COVID-19 and Type 2 Diabetes: Shedding light on an often-neglected approach to saving lives during the pandemic
Are you living up to your healthiest potential? This might be the key to surviving the pandemic.
It is no secret that those with the highest risk of hospitalization, intubation, and death from COVID-19 are those with chronic conditions such as type 2 diabetes mellitus, chronic lung disease, and cardiovascular disease. Complied data from the Center for Disease Control’s weekly morbidity report shows that of all individuals with diabetes who contracted the coronavirus Disease of 2019 (COVID-19), 55 percent were hospitalized, 20 percent were hospitalized and admitted to the intensive care unit, and only 45 percent did not need hospitalization. This comes in stark contrast to individuals without any chronic conditions, of whom only 10 percent were hospitalized, 2 percent were hospitalized and admitted to the ICU, and 90 percent were not hospitalized1. In other countries that were hit hard by the pandemic, diabetes was the second most common comorbidity (30 percent) after hypertension (67 percent) in those who died from COVID-19. Indeed, this pattern has been well recognized across Europe, Asia, the US, and Latin America2. In short, diabetes on its own is a large predictor of whether or not an individual will require hospitalization, suffer from complications, or die if infected with COVID-19.
I recently had a heart wrenching telemedicine interaction during my Family Medicine rotation with a COVID-negative patient – let’s call her Gloria – who, despite social distancing and self-quarantining, is now at a greater risk of complications and death from COVID-19 than she ever was before the pandemic. The main reason? Exacerbation of her diabetes.
Gloria is a woman in her late 60’s on Medicare with a history of type 2 diabetes, obesity, and hypertension. Before the pandemic, she had recently been diagnosed with diabetes and was being seen at the Robert B. Green Family Health Clinic in downtown San Antonio. Despite her late diagnosis, and having not seen a doctor for many years, Gloria was on her way to controlling her blood sugars and losing weight. She had begun going out for walks in the evenings with her best friend, eating a healthier diet that cut down carbs, and she would attend church every Sunday. From a primary care standpoint, social support and interactions are crucial for maintaining a healthy lifestyle and keeping up with medications. In essence, she had all the basic necessities to get her to a healthier place in her life.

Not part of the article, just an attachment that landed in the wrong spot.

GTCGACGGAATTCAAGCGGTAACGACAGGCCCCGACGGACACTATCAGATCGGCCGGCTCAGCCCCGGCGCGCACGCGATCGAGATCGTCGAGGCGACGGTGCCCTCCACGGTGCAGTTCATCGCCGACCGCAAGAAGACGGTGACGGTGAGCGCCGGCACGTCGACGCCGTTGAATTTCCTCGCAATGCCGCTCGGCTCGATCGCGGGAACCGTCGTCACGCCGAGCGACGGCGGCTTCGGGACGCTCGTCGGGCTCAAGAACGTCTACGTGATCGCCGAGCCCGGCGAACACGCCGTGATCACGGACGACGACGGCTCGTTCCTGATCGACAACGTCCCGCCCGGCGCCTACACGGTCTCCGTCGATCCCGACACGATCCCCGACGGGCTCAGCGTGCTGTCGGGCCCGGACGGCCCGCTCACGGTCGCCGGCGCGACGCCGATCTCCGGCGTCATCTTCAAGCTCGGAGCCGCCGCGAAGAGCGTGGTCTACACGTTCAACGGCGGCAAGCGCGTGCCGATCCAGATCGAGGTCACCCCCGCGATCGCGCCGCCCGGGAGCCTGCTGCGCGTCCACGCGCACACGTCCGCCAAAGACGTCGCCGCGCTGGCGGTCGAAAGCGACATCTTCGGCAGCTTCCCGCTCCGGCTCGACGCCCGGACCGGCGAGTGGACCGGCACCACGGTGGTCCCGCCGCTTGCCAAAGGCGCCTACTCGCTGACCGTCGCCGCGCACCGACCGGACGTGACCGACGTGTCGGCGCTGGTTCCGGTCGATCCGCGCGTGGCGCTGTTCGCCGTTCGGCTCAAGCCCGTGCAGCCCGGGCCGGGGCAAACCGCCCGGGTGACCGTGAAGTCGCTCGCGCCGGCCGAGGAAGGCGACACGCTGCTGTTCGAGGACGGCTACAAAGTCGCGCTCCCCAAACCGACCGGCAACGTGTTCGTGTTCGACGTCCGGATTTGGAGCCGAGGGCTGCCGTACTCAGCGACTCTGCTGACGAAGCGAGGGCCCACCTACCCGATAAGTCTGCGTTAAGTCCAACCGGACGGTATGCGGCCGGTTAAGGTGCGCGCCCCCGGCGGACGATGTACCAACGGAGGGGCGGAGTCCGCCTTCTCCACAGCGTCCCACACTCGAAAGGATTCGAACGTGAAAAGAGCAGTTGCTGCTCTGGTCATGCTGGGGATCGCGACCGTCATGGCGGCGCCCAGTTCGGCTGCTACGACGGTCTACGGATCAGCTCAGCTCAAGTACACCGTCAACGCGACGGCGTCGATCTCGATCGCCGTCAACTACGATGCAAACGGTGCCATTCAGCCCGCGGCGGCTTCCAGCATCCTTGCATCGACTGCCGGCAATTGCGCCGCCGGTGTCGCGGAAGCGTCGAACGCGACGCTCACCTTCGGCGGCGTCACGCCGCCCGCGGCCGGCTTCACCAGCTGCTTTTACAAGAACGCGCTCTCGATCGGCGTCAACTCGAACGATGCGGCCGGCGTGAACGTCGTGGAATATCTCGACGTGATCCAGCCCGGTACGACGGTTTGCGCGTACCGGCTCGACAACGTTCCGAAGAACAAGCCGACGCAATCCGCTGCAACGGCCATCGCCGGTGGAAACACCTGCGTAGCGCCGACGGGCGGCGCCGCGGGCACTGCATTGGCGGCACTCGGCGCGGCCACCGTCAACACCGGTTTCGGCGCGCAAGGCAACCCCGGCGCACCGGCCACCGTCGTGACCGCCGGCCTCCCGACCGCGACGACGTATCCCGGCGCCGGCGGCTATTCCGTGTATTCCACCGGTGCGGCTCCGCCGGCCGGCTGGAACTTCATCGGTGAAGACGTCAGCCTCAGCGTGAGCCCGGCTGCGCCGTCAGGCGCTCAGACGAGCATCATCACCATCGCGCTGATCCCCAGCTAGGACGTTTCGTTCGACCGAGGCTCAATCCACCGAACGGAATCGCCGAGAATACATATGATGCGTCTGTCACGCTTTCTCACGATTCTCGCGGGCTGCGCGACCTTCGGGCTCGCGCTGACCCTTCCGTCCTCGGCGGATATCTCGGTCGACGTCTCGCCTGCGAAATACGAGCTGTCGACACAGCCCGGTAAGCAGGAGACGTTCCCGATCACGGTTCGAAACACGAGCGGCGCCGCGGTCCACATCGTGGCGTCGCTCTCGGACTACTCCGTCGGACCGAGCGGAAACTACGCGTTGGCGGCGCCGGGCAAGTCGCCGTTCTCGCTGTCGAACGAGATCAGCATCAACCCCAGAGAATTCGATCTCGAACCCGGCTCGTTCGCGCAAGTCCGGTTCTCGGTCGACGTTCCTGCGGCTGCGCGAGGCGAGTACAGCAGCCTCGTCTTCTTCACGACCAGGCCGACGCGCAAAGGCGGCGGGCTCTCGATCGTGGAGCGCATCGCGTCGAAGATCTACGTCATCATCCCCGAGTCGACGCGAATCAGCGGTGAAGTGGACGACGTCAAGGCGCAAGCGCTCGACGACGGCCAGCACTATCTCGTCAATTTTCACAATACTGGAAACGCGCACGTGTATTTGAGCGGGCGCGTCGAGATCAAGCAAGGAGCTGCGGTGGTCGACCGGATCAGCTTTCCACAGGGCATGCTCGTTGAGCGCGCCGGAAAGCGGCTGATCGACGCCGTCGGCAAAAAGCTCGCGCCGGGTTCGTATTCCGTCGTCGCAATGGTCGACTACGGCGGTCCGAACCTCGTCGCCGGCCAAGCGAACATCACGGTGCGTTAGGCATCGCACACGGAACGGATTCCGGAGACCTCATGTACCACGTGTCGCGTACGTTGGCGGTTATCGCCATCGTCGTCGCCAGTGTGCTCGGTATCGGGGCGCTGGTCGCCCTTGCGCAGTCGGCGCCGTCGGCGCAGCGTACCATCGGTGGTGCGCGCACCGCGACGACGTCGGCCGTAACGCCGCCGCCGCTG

But then the pandemic happened.
The first thing Gloria lost was the social support she received from her church, as services transitioned to Facebook live events with virtually no interactions with fellow congregants. Her in-person clinic visits became telemedicine phone calls. Rumors went around that there were COVID-positive residents living in her apartment complex, making her fearful to leave the apartment and interact with neighbors. On top of that, increasing numbers of homeless individuals began to congregate outside of her complex, making her feel unsafe to go out for her daily walks. She became isolated, and in many ways confused. Her diabetes regiment included pills, insulin, and a new injectable medicine called liraglutide that was prescribed to her during the pandemic. As Gloria and I were chatting, she told me that she never figured out how to administer her new medicine, and so she never took it. She also disclosed that the boredom from staying at home all day had made her “cheat.” She explained that she was not eating as healthy, as she was partaking in more desserts and bread than before the pandemic. On top of that, she proudly told me that she was eating her fruits and vegetables, while emphasizing that she really enjoyed her daily glasses of pineapple, grape, and apple juice (we’ll touch on this last part later).